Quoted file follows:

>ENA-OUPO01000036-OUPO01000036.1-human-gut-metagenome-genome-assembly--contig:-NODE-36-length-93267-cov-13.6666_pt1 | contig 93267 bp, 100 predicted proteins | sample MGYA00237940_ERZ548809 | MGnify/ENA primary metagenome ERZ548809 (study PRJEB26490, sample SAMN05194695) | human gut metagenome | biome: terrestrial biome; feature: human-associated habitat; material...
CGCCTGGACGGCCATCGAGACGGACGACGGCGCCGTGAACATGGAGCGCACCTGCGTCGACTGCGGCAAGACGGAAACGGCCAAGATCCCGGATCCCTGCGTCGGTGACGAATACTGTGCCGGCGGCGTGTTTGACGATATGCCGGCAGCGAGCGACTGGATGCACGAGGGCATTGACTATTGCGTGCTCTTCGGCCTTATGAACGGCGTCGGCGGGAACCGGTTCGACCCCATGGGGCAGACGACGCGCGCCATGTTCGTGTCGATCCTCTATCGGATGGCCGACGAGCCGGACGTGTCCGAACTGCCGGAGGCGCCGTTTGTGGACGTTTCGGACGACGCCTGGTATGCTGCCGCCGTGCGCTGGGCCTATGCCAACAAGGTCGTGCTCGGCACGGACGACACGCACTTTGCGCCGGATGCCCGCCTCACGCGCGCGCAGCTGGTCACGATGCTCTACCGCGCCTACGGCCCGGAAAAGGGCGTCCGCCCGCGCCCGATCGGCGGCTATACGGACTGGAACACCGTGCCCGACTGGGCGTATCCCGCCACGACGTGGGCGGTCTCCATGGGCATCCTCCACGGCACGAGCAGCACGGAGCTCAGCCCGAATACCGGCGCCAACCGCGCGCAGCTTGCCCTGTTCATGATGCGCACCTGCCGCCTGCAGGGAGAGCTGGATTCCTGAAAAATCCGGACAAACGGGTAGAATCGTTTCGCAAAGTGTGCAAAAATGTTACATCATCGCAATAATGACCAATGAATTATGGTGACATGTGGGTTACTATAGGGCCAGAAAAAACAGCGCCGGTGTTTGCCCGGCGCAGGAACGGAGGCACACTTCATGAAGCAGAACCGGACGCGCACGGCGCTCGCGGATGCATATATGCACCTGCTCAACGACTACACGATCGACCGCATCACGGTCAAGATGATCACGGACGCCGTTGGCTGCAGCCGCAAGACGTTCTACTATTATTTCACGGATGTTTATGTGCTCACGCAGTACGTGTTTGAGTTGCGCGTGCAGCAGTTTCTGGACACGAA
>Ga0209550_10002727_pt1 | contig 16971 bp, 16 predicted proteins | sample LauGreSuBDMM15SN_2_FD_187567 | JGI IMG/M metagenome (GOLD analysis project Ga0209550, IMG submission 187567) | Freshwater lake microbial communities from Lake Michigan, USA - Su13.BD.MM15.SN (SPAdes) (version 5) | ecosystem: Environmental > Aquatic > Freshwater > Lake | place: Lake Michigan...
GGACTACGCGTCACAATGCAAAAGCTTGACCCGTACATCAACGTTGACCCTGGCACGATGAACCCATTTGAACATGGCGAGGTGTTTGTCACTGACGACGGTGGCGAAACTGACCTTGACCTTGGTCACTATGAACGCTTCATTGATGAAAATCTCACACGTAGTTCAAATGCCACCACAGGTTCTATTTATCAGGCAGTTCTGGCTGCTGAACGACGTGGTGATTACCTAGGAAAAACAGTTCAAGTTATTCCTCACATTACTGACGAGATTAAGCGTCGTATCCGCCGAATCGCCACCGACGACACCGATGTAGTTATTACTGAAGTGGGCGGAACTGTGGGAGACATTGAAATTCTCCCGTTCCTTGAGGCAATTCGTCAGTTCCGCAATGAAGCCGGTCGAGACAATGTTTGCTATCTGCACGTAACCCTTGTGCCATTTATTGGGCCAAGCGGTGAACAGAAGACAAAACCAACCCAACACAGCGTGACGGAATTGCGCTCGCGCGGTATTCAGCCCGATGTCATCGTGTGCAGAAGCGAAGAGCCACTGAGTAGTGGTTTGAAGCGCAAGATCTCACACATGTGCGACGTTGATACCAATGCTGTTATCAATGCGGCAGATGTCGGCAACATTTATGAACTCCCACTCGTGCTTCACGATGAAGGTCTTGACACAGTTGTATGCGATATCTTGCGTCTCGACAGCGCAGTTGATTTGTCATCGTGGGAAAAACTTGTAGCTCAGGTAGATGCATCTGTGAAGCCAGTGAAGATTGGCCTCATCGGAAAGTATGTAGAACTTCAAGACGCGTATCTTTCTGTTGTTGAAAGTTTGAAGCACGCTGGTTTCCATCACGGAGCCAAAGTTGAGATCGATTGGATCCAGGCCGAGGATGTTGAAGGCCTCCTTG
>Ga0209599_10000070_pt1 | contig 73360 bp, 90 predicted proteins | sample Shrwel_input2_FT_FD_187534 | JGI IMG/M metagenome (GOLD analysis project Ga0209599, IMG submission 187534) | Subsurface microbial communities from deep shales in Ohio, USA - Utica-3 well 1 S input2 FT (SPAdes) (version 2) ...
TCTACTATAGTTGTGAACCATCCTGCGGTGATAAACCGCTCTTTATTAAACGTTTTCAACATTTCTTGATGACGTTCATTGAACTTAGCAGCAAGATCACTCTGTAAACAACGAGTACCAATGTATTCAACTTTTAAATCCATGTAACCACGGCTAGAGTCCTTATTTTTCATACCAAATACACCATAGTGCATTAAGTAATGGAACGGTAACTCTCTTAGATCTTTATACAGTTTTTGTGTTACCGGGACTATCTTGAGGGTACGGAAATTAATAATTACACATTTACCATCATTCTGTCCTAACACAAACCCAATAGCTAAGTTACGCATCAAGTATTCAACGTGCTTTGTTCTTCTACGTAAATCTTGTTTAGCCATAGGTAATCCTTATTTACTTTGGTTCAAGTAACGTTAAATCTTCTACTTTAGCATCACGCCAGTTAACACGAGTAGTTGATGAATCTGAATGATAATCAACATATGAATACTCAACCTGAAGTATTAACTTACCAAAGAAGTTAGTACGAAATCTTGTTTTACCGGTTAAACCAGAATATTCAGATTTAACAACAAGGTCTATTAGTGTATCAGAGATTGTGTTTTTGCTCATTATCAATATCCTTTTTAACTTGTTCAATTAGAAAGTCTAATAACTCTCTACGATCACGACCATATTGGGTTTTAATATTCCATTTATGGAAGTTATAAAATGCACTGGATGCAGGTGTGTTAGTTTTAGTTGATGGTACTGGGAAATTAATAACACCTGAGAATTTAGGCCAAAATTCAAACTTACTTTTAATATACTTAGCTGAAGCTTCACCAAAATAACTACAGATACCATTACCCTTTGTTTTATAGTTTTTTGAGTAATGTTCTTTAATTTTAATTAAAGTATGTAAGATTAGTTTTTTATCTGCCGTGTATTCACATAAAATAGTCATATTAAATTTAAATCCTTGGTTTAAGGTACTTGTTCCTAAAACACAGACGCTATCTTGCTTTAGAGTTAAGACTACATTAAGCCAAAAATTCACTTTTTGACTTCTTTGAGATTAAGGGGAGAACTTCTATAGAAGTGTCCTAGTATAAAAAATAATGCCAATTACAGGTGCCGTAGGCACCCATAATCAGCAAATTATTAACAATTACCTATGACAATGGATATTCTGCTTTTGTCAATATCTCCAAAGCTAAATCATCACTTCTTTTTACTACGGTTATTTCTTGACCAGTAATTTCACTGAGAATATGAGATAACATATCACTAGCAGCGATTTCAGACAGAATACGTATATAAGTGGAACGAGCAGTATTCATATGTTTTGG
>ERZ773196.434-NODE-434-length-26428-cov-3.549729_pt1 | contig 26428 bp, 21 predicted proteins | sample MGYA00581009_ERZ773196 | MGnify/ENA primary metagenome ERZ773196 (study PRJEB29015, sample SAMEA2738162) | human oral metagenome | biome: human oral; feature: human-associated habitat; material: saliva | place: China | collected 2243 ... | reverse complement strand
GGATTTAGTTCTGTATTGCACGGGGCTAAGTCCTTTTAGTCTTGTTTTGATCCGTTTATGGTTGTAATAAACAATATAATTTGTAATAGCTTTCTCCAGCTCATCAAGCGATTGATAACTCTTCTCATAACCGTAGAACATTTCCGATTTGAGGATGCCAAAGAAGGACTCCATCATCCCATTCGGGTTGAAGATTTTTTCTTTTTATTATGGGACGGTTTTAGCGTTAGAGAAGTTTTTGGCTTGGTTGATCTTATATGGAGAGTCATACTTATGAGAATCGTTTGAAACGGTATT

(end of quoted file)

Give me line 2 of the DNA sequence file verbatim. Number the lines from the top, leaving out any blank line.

CGCCTGGACGGCCATCGAGACGGACGACGGCGCCGTGAACATGGAGCGCACCTGCGTCGACTGCGGCAAGACGGAAACGGCCAAGATCCCGGATCCCTGCGTCGGTGACGAATACTGTGCCGGCGGCGTGTTTGACGATATGCCGGCAGCGAGCGACTGGATGCACGAGGGCATTGACTATTGCGTGCTCTTCGGCCTTATGAACGGCGTCGGCGGGAACCGGTTCGACCCCATGGGGCAGACGACGCGCGCCATGTTCGTGTCGATCCTCTATCGGATGGCCGACGAGCCGGACGTGTCCGAACTGCCGGAGGCGCCGTTTGTGGACGTTTCGGACGACGCCTGGTATGCTGCCGCCGTGCGCTGGGCCTATGCCAACAAGGTCGTGCTCGGCACGGACGACACGCACTTTGCGCCGGATGCCCGCCTCACGCGCGCGCAGCTGGTCACGATGCTCTACCGCGCCTACGGCCCGGAAAAGGGCGTCCGCCCGCGCCCGATCGGCGGCTATACGGACTGGAACACCGTGCCCGACTGGGCGTATCCCGCCACGACGTGGGCGGTCTCCATGGGCATCCTCCACGGCACGAGCAGCACGGAGCTCAGCCCGAATACCGGCGCCAACCGCGCGCAGCTTGCCCTGTTCATGATGCGCACCTGCCGCCTGCAGGGAGAGCTGGATTCCTGAAAAATCCGGACAAACGGGTAGAATCGTTTCGCAAAGTGTGCAAAAATGTTACATCATCGCAATAATGACCAATGAATTATGGTGACATGTGGGTTACTATAGGGCCAGAAAAAACAGCGCCGGTGTTTGCCCGGCGCAGGAACGGAGGCACACTTCATGAAGCAGAACCGGACGCGCACGGCGCTCGCGGATGCATATATGCACCTGCTCAACGACTACACGATCGACCGCATCACGGTCAAGATGATCACGGACGCCGTTGGCTGCAGCCGCAAGACGTTCTACTATTATTTCACGGATGTTTATGTGCTCACGCAGTACGTGTTTGAGTTGCGCGTGCAGCAGTTTCTGGACACGAA